Al Jefferson

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Paul George trade just the start of a pathetic Pacers offseason

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The Pacers would have been better next season if they just kept Paul George.

They also might have been better in 2019-20.

Indiana got a head start on 2018-19 and little else this offseason.

George said he planned to leave in 2018 free agency, so dealing him was certainly reasonable. But for Victor Oladipo and Domantas Sabonis? That paltry return sent shockwaves beyond just scorned Cleveland.

It’ll be tough for Oladipo to provide surplus value as he makes $84 million over the next four years. Sabonis is as pedestrian as a second-year lottery pick can get.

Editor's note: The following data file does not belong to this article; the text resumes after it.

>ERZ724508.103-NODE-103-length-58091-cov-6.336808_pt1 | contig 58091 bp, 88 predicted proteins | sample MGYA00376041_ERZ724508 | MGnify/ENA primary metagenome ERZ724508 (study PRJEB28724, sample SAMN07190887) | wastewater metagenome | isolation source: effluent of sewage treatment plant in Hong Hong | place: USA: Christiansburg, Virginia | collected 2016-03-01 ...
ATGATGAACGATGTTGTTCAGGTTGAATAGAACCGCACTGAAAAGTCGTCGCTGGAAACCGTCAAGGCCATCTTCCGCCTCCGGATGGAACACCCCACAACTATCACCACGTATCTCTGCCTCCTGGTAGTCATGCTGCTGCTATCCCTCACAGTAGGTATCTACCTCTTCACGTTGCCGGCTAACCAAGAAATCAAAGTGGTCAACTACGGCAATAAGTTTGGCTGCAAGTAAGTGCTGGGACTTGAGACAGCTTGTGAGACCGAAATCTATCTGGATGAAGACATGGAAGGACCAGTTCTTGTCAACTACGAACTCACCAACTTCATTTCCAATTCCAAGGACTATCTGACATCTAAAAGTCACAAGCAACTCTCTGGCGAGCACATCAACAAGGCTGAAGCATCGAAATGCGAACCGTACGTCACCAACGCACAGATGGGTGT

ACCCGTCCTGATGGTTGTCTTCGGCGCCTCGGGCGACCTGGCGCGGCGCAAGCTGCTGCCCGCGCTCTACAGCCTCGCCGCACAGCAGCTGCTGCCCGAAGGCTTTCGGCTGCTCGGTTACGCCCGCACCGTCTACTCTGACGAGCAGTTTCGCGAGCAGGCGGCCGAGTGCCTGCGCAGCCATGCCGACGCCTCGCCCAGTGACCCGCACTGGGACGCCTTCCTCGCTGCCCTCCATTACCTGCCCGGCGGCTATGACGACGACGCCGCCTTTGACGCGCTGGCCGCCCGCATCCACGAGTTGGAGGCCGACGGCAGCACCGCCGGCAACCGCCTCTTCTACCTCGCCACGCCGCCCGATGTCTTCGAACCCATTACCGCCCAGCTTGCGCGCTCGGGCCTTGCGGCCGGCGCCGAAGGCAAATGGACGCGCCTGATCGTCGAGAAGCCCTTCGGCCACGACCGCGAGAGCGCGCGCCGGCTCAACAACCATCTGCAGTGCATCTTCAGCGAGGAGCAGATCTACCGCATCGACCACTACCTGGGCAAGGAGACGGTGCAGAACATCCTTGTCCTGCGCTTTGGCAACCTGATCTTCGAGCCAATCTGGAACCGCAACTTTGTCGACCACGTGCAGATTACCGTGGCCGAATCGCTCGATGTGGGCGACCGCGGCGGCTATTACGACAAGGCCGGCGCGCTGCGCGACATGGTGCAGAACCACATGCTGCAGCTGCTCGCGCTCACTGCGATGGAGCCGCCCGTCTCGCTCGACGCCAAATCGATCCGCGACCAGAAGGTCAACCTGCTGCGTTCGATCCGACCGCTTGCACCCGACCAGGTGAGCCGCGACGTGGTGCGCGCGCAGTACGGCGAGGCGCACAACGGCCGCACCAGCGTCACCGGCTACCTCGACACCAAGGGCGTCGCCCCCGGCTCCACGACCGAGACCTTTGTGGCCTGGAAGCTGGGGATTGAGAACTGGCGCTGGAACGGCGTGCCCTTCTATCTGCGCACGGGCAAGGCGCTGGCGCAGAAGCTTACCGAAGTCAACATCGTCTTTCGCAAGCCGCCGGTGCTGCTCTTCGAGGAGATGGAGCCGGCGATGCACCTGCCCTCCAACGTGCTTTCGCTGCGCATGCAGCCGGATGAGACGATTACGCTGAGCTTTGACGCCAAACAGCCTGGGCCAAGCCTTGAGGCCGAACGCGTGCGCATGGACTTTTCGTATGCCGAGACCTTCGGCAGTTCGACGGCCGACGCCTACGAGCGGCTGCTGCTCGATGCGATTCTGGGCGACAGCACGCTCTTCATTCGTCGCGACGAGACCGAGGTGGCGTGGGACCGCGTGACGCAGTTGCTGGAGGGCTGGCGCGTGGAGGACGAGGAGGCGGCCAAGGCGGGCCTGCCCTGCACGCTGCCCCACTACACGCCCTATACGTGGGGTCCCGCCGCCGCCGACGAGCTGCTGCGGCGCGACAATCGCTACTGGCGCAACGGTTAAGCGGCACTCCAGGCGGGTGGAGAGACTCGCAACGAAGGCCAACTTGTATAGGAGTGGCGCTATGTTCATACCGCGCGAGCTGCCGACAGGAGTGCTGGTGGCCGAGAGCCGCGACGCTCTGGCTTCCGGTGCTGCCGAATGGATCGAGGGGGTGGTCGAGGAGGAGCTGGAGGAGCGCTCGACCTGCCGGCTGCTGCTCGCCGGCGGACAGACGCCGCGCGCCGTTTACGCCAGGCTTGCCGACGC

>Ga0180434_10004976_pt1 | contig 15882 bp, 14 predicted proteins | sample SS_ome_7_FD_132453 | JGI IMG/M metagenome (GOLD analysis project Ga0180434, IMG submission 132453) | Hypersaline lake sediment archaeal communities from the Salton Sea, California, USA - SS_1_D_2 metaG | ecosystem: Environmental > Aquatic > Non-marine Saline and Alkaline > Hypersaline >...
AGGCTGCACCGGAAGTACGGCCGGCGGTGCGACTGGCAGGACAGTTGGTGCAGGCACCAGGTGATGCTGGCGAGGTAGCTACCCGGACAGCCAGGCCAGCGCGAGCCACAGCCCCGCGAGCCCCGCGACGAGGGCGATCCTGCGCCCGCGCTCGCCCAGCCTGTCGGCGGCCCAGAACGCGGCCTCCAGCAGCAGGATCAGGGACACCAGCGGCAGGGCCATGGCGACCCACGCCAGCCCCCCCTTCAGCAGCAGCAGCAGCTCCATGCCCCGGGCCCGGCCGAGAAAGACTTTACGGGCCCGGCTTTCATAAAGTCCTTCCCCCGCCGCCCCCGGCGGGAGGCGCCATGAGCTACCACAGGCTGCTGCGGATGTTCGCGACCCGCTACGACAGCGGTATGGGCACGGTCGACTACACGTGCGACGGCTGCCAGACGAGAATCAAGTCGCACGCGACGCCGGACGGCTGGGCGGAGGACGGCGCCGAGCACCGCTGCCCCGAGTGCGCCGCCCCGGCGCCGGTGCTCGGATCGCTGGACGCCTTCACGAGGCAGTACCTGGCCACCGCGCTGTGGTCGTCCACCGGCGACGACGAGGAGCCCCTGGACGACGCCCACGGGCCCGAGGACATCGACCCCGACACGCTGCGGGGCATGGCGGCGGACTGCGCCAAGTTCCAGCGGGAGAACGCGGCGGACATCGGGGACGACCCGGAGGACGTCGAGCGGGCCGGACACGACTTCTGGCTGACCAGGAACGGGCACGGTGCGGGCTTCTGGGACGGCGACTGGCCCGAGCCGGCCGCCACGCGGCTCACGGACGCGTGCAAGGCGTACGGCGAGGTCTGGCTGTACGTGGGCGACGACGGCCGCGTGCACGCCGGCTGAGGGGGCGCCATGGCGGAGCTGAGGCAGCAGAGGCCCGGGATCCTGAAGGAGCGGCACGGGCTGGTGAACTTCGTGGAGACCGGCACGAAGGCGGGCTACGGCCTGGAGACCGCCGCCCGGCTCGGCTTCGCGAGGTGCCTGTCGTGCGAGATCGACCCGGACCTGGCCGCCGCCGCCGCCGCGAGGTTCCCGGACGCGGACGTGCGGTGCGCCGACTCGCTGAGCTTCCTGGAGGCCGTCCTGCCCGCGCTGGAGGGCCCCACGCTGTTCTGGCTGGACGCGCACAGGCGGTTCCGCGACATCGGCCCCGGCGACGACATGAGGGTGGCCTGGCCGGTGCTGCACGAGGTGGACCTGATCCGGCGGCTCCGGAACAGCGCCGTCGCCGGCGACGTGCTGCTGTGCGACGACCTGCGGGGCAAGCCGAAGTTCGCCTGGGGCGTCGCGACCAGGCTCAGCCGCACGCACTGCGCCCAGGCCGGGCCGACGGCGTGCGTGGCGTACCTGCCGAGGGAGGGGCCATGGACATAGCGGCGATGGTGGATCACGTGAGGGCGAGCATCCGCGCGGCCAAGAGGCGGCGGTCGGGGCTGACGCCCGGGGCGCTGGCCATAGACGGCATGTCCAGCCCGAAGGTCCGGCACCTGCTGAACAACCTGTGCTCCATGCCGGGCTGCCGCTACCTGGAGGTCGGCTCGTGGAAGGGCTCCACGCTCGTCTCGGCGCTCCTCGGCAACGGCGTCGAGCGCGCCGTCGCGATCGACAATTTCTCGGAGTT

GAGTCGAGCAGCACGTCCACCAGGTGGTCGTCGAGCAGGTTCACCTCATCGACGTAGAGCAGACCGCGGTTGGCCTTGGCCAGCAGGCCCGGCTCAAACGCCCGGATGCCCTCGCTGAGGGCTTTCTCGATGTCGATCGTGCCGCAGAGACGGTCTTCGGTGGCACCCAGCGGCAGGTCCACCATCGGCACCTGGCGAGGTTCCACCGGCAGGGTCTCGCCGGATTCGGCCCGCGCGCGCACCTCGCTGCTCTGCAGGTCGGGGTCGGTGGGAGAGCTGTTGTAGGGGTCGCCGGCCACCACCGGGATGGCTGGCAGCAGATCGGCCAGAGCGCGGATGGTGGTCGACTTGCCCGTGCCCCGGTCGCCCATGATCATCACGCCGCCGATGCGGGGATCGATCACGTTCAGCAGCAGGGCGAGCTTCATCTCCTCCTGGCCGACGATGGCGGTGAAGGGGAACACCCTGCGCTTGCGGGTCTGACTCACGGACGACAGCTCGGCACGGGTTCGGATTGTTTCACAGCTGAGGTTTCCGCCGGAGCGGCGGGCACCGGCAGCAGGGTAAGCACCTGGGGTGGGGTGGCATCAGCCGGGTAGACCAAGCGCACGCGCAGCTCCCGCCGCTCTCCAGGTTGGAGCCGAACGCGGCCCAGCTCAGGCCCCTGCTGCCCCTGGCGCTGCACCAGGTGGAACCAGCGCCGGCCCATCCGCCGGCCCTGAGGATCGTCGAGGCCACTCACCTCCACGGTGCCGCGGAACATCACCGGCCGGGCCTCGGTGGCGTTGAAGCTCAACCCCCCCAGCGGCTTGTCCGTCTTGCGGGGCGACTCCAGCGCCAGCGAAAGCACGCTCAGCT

The Pacers also lost Jeff Teague and C.J. Miles in free agency and waived – and stretched! (more on that later) – Monta Ellis, three players who started in the playoffs last season. Their replacements: Bojan Bogdanovic, Darren Collison and Cory Joseph.

Bogdanovic ($1.5 million of $10.5 million) and Collison ($2 million of $10 million) have small guarantees for 2018-19. So does returning center Al Jefferson ($4 million of $10 million). Essentially, Indiana will keep those players if they have value at those salaries or clear cap space otherwise.

Though Miles, essentially acquired for free in a trade with the Raptors, has a $7,945,000 player option for 2018-19, the Pacers will have his Bird Rights.

This is shaping up to be a 30-something-win team, where the “something” will determine whether Indiana sneaks into the playoffs in a down Eastern Conference or picks in the low lottery. Though not stuck in that position with several long-term contracts, it’s still a lousy place to be even for a season or two.